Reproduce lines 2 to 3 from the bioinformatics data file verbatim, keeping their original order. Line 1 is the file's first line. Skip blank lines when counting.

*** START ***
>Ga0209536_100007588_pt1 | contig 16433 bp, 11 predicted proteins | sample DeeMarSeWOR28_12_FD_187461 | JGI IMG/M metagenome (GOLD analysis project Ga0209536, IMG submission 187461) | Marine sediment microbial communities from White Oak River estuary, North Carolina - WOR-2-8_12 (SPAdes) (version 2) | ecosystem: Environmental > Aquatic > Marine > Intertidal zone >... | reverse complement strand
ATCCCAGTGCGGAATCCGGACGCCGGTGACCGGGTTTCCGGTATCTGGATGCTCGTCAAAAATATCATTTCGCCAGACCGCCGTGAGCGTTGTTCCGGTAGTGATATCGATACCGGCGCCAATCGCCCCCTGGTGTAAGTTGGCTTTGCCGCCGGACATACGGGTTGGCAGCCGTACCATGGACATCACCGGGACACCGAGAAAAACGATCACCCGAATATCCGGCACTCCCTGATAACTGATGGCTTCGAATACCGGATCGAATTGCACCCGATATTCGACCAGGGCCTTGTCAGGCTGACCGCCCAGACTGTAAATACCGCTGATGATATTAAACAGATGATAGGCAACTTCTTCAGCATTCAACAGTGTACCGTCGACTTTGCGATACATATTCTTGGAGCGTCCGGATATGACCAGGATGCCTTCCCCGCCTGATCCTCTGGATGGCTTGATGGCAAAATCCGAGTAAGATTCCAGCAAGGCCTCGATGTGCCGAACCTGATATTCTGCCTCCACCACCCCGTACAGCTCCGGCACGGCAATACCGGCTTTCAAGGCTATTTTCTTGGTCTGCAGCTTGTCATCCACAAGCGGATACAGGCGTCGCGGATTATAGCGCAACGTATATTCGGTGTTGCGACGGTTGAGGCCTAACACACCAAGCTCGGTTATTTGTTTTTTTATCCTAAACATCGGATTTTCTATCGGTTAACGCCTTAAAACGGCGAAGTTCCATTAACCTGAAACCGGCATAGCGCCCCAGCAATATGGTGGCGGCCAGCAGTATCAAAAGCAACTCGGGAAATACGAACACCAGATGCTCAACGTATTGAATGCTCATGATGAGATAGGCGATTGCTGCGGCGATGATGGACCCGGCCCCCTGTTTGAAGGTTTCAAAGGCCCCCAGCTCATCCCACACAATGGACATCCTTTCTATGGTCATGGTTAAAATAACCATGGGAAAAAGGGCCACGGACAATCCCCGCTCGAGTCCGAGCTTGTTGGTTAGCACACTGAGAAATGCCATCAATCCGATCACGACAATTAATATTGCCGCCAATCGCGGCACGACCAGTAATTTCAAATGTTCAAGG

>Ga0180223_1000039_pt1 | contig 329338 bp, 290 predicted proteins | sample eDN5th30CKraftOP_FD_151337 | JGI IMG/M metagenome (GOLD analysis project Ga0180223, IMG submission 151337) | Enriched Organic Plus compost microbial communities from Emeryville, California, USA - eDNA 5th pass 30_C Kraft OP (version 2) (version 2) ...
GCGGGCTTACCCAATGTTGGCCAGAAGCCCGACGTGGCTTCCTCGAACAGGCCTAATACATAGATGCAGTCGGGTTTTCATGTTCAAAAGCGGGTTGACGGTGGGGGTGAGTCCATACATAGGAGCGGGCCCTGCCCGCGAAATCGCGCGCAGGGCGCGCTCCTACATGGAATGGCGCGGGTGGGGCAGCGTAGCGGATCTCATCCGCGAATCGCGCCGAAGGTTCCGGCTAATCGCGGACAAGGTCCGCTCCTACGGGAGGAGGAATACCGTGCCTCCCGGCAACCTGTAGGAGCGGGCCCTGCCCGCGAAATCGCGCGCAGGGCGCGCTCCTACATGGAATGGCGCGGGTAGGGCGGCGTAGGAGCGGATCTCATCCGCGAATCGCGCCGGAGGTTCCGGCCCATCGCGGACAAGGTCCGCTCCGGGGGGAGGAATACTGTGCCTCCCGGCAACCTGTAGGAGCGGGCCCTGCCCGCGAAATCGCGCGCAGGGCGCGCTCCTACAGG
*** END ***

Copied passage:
ATCCCAGTGCGGAATCCGGACGCCGGTGACCGGGTTTCCGGTATCTGGATGCTCGTCAAAAATATCATTTCGCCAGACCGCCGTGAGCGTTGTTCCGGTAGTGATATCGATACCGGCGCCAATCGCCCCCTGGTGTAAGTTGGCTTTGCCGCCGGACATACGGGTTGGCAGCCGTACCATGGACATCACCGGGACACCGAGAAAAACGATCACCCGAATATCCGGCACTCCCTGATAACTGATGGCTTCGAATACCGGATCGAATTGCACCCGATATTCGACCAGGGCCTTGTCAGGCTGACCGCCCAGACTGTAAATACCGCTGATGATATTAAACAGATGATAGGCAACTTCTTCAGCATTCAACAGTGTACCGTCGACTTTGCGATACATATTCTTGGAGCGTCCGGATATGACCAGGATGCCTTCCCCGCCTGATCCTCTGGATGGCTTGATGGCAAAATCCGAGTAAGATTCCAGCAAGGCCTCGATGTGCCGAACCTGATATTCTGCCTCCACCACCCCGTACAGCTCCGGCACGGCAATACCGGCTTTCAAGGCTATTTTCTTGGTCTGCAGCTTGTCATCCACAAGCGGATACAGGCGTCGCGGATTATAGCGCAACGTATATTCGGTGTTGCGACGGTTGAGGCCTAACACACCAAGCTCGGTTATTTGTTTTTTTATCCTAAACATCGGATTTTCTATCGGTTAACGCCTTAAAACGGCGAAGTTCCATTAACCTGAAACCGGCATAGCGCCCCAGCAATATGGTGGCGGCCAGCAGTATCAAAAGCAACTCGGGAAATACGAACACCAGATGCTCAACGTATTGAATGCTCATGATGAGATAGGCGATTGCTGCGGCGATGATGGACCCGGCCCCCTGTTTGAAGGTTTCAAAGGCCCCCAGCTCATCCCACACAATGGACATCCTTTCTATGGTCATGGTTAAAATAACCATGGGAAAAAGGGCCACGGACAATCCCCGCTCGAGTCCGAGCTTGTTGGTTAGCACACTGAGAAATGCCATCAATCCGATCACGACAATTAATATTGCCGCCAATCGCGGCACGACCAGTAATTTCAAATGTTCAAGG

>Ga0180223_1000039_pt1 | contig 329338 bp, 290 predicted proteins | sample eDN5th30CKraftOP_FD_151337 | JGI IMG/M metagenome (GOLD analysis project Ga0180223, IMG submission 151337) | Enriched Organic Plus compost microbial communities from Emeryville, California, USA - eDNA 5th pass 30_C Kraft OP (version 2) (version 2) ...